Wrestling is art (and debauchery)

    1 of 2 2 of 2

      In the middle of a wrestling ring, located in an abandoned-looking building that’s entered through a creaky gate, not too far from Surrey’s Gateway Station, Stevan Cvjetkovich is teaching me how to run the ropes.

      Students from the Lions Gate Dojo wrestling club crowd around the ring, warming up for a showcase that’s happening in less than an hour.

      Oh good, I think. An audience.

      “Make sure your right elbow is over the top rope, and that your hand is gripping it,” Cvjetkovich says. “It’s important to hold onto it—because if the rope breaks, that’ll save your life.”


      “Do they break often?” I squeak.

      “Oh yeah, all the time,” he says. “And always when you least expect it. Do you want to give it a try?”

      Um, fuck no.

      “Okay!” I hear myself say. I guess I didn’t come all the way to Surrey to not beat myself up a little.

      I start with my elbow bent over the edge and my hand in a death-grip position, bouncing myself off the ropes the way Cvjetkovich showed me. Take one, two, three steps across the ring, then pivot, elbow over, death-grip hand, bounce off. One, two, three, elbow, hand, bounce. One, two, three, elbow, hand, bounce. Slow at first, but then gaining speed. I feel a bit like my two-year-old nephew who loves to “body slam” into the couch: boing, boing, boing.

      One thing’s for sure, even in these early moments of my casual lesson: wrestling is athletic as all hell. The stunts are very real—and they require skill, strength, bravery, and a healthy dose of sheer audacity.


      Vancouver’s indie wrestling scene has been steadily growing over the last number of years. While it may still be considered largely underground—I, admittedly, didn’t even know wrestling shows in this city existed until my partner took me to WrestleCore at the Rickshaw earlier this year—there are a number of organizers bringing high-quality, riotously fun productions to venues across the city.

      There’s BOOM! Pro Wrestling, which combines comedy and athleticism to form something wacky and unique; and All Star Wrestling, which takes a more traditional, historical approach. Then there’s the aforementioned WrestleCore, which was founded by Cvjetkovich. A former pro wrestler under the name Kobra Kai, Cvjetkovich trained in Mexico City in the traditional lucha libre style and travelled across North America performing at shows (“for six very painful years of my life”). When it came time to settle, he found himself in Vancouver, where he met his now-wife—a fellow pro wrestler named Calamity Kate—who convinced him to produce a one-off lucha libre show. Turns out it was pretty fun, and things grew naturally from there. WrestleCore is an outrageous, high-energy spectacle. Each show has a theme (Battle World is inspired by retro video games; Horror on Hastings has a decidedly spooky vibe), helping the brand attract a wide audience.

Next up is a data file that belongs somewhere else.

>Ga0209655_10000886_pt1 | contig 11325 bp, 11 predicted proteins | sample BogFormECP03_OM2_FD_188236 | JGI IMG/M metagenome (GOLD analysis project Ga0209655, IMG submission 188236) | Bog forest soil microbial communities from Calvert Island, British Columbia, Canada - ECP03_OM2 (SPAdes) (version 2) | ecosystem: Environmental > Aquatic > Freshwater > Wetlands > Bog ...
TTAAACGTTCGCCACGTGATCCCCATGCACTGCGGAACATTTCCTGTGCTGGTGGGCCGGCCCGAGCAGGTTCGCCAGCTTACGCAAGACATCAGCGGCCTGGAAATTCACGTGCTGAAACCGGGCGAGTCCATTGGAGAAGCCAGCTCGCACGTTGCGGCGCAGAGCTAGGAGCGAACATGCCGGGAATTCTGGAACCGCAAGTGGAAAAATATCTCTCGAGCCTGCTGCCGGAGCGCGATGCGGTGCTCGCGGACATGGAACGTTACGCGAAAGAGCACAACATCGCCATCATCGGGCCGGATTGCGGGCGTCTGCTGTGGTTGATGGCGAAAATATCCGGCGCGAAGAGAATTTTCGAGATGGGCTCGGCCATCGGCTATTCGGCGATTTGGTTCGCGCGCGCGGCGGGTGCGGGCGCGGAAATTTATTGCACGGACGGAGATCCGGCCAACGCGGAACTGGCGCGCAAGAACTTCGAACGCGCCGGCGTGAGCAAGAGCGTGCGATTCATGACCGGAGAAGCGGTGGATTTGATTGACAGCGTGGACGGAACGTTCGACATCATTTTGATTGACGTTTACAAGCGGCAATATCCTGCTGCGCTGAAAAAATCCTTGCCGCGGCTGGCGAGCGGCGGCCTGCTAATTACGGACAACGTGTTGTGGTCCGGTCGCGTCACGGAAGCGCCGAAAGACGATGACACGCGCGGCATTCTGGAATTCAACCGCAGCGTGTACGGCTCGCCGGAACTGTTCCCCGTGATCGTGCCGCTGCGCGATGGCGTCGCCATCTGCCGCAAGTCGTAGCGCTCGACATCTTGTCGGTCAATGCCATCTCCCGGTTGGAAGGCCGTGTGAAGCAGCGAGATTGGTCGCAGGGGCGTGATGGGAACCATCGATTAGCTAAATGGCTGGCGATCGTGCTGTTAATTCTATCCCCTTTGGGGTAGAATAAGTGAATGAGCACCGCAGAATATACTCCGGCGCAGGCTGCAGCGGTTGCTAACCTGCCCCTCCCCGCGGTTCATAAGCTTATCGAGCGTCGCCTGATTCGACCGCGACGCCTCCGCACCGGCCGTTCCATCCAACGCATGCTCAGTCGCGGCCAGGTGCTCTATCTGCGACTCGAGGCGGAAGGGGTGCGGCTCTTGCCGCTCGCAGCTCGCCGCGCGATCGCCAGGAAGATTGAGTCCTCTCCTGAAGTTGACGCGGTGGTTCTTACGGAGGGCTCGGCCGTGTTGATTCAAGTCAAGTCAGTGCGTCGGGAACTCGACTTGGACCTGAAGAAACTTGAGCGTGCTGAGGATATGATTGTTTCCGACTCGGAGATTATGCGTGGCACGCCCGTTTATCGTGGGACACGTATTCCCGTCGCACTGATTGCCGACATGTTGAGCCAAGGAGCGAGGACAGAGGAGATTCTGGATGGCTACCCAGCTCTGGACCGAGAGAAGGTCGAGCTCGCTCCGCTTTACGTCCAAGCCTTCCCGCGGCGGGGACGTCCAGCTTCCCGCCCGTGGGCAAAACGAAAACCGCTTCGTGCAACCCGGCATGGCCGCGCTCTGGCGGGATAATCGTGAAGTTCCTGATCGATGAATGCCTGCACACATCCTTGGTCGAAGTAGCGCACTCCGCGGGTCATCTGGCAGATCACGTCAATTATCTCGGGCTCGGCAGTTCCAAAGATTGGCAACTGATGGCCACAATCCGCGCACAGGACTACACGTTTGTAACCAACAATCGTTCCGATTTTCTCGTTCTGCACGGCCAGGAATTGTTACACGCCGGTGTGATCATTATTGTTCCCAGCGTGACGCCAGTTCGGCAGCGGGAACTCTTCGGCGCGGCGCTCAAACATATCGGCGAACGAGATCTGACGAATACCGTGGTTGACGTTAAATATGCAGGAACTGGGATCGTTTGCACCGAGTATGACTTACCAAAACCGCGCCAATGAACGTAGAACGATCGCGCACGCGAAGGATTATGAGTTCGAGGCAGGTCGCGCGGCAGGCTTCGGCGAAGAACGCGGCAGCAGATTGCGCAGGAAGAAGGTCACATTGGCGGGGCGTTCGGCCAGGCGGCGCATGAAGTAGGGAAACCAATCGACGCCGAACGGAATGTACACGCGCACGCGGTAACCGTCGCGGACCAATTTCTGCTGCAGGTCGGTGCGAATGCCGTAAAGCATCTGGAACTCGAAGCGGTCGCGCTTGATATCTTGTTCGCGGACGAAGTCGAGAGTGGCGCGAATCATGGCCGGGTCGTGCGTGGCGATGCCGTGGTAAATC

“Our mission statement is about showcasing the local performers on a stage that they can be seen on worldwide,” Cvjetkovich says, noting a partnership that WrestleCore has with the streaming service Independent Wrestling TV. “Our focus has been to draw in as much audience as possible. We do that by having a heavy-metal-themed wrestling show where we draw in a heavy metal music fan base; or doing a rock concert to draw in that rock-and-roll audience. One of our big ones last year was on February 4: we performed in Rogers Arena for a Warriors game in front of 10,000 fans that didn’t know wrestling existed.”

      Photo by Kevin Free.

      WrestleCore’s latest event was the Lucha Libre Spectacular Diablo Cinquo, which took place at the Waldorf on August 5 and 6 and featured food trucks, live music, and pro wrestlers flying in from Mexico.

      Part art and part sport, wrestling is as head-scratching as it is entertaining.

      “I’d call it action improv with a splash of Cirque du Soleil in there,” says Tony Baroni, a pro wrestler and co-founder of Lions Gate Dojo. Sure, the outcome of a wrestling match is predetermined—but often the way in which the performers get there is largely improvised, with each person reading the other’s body cues to communicate upcoming moves and keep everyone safe. Regardless, watching a wrestling match requires a suspension of disbelief. Trust me: you’ll have a hell of a lot more fun if you let yourself go and scream alongside the rest of the crowd.